f. “hut”. So both the Finnish and Hungarian might actually have been classified as recent Germanic loans if it hadn’t been for some eastern cognate I don’t remember.

    kå mostly used for forest huts, especially Sami dwellings, it’s likely that it’s a contamination, and it’s even been
    suggested a rare loan the other way..The straightforward Germanic cognates cot and OE cote f., as well as the loan in French, seem to speak against it, but if I
    remember correctly, the IE-ness of cot et al. is shaky — a substrate doublet of hut is one option — so one might imagine a loan from Finnic at an earlier stage.

    [I had to reconstruct this comment after failing the bot test. I hate those captchas]

    • Trond Engen

      Sorry for the ugly appearance of my comment, and feel free to do something about it. I happened to have a half-written version on the clipboard, and it appears to have been formatted by the comment.interface before I copied it.

      [There weren't any captchas the second time. Fingers crossed.]

      • Asya Pereltsvaig

        Yep, the new version of disqus is less (rather than the promised “more”) user-friendly, I am afraid. We’ll see what can be done about it.

    • Asya Pereltsvaig

      Thank you for sharing this fascinating information, Trond! And sorry about captchas (I hate them too, by the way).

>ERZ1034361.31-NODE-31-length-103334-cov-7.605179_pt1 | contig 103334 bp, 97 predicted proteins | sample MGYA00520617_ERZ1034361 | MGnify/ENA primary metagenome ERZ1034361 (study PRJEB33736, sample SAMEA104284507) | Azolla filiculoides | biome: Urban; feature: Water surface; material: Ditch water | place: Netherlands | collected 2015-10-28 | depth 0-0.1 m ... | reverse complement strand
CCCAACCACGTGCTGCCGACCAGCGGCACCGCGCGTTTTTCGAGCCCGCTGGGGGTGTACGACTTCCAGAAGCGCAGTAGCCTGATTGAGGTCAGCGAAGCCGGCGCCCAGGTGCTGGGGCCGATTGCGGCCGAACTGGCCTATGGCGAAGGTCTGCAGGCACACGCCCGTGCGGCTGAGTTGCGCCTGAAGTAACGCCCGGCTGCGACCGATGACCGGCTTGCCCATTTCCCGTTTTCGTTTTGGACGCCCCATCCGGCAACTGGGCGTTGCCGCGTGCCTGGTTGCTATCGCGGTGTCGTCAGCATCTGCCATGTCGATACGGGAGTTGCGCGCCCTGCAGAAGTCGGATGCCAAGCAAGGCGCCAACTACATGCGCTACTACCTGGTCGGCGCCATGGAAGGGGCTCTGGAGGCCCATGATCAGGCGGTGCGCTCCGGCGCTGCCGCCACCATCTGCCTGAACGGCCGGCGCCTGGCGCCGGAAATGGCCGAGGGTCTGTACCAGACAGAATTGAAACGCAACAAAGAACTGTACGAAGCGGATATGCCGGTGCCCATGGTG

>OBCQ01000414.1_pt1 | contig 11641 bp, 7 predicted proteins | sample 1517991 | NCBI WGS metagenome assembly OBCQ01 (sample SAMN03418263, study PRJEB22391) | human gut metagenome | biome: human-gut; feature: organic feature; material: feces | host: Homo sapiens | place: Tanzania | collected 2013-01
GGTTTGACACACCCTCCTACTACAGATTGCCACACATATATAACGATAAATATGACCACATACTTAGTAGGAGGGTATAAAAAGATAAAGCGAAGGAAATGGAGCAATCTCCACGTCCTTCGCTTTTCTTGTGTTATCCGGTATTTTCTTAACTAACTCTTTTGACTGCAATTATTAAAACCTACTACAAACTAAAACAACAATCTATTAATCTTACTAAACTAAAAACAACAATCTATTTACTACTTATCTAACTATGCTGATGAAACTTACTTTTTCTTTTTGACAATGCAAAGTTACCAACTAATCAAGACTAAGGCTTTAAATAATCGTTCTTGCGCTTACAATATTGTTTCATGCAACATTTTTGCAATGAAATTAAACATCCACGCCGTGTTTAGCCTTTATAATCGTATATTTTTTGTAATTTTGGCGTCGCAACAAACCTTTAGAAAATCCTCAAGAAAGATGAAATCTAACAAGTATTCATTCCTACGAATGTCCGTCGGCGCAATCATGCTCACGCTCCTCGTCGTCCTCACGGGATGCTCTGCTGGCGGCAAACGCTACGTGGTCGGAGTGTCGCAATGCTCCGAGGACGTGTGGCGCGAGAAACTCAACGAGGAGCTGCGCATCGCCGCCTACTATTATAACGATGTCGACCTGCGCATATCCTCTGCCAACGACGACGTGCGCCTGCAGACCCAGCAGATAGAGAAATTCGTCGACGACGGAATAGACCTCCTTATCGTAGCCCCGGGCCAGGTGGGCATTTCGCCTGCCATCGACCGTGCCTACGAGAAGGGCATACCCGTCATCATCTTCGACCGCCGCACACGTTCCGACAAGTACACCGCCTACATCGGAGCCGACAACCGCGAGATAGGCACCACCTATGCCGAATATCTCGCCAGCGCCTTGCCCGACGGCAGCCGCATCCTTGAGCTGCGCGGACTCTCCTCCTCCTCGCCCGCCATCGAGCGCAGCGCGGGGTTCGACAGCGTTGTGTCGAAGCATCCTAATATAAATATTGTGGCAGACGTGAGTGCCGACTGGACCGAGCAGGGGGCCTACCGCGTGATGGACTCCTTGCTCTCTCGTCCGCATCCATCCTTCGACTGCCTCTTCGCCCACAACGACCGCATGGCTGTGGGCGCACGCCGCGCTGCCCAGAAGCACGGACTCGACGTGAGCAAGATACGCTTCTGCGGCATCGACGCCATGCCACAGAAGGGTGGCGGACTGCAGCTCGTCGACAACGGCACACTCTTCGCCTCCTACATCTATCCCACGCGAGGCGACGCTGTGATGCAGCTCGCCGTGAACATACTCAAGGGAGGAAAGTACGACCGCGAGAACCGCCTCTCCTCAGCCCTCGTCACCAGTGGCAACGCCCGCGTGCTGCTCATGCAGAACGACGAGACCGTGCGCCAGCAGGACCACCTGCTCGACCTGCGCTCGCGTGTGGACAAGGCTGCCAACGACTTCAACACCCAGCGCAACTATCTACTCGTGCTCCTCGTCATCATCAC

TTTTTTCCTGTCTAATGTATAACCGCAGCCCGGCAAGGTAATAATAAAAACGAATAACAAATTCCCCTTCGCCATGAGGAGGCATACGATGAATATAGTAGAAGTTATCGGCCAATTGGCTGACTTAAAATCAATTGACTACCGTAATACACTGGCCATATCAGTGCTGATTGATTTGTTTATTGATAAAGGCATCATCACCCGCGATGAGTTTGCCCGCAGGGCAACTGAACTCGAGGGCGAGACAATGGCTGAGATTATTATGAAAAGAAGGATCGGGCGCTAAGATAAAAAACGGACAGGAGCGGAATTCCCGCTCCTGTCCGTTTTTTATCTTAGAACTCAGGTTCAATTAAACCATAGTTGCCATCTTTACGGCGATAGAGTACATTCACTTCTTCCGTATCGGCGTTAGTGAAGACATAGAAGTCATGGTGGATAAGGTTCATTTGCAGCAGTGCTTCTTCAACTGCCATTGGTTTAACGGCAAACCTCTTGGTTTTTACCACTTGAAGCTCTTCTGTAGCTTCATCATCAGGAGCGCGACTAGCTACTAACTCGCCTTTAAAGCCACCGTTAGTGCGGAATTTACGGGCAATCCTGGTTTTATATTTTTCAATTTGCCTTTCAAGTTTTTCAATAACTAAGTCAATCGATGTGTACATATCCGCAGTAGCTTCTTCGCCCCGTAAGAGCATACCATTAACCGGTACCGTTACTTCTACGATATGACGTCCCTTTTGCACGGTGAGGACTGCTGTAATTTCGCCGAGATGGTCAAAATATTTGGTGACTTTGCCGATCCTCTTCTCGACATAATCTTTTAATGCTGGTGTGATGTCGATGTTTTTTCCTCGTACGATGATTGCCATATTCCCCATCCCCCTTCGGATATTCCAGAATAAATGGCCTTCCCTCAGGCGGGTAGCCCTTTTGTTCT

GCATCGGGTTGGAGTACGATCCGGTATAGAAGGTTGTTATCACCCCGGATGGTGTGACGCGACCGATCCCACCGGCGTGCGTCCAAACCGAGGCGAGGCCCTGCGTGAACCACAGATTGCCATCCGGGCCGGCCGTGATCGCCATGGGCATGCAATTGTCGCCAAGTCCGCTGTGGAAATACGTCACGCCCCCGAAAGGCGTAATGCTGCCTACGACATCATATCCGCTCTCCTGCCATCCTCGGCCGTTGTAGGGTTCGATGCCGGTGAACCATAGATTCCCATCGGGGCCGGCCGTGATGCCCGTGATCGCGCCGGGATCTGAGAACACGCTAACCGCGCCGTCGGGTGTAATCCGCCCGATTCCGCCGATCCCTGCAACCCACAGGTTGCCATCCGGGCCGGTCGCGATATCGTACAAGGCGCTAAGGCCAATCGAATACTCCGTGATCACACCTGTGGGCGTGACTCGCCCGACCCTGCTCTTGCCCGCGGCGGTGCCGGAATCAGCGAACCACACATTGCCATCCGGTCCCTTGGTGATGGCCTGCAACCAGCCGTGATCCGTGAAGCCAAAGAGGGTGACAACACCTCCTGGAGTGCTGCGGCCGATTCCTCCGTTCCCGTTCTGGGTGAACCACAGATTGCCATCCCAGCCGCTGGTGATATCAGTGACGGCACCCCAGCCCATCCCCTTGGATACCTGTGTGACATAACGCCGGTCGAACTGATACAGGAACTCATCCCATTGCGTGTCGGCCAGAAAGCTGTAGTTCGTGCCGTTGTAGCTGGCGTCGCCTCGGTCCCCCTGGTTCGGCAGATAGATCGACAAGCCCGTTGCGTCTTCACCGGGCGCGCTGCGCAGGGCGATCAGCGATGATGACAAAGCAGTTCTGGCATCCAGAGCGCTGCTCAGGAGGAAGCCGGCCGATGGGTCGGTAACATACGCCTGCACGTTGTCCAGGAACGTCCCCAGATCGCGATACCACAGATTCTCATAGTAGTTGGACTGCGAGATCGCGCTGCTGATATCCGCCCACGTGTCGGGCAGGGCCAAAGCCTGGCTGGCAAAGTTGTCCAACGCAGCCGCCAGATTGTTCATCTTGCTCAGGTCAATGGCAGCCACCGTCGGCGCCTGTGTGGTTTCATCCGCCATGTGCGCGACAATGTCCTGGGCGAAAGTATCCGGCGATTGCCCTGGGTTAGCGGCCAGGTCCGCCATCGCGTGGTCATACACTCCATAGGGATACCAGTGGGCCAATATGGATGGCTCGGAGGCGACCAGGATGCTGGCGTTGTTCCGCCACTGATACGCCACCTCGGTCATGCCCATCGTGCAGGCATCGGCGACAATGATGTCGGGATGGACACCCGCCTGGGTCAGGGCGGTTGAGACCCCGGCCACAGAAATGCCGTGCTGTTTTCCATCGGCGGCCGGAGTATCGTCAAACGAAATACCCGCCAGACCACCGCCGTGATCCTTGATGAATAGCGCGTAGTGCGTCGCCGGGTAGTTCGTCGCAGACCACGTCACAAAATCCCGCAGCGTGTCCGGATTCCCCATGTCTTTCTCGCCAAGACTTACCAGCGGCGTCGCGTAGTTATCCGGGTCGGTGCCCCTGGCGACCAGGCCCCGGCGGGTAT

All of this goes to show that being able to separate loans from true cognates (especially as far as loans across related languages) may be more complicated than it seems. Something that Bouckaert et
      al. need to pay more attention to for sure.

  • Dmitry Pruss

    They argue @ LanguageLog that the phonetic changes in the IE wheel-words don’t allow one to exclude borrowing at ~5kya? There just aren’t informative phonemes in these words which would have undergone phonetic shifts prior to that.

    And of course a common etymology for wheel-words might also indicate that these words appeared at a later time as calques (in much the same way as great many languages calqued the notion of a railroad / Eisenbahn, each using its own terms for “iron” and “way”)

    • Asya Pereltsvaig

      I saw the LanguageLog discussion—although fascinating, I am not impressed the argument about possible borrowings at ~5kya goes through.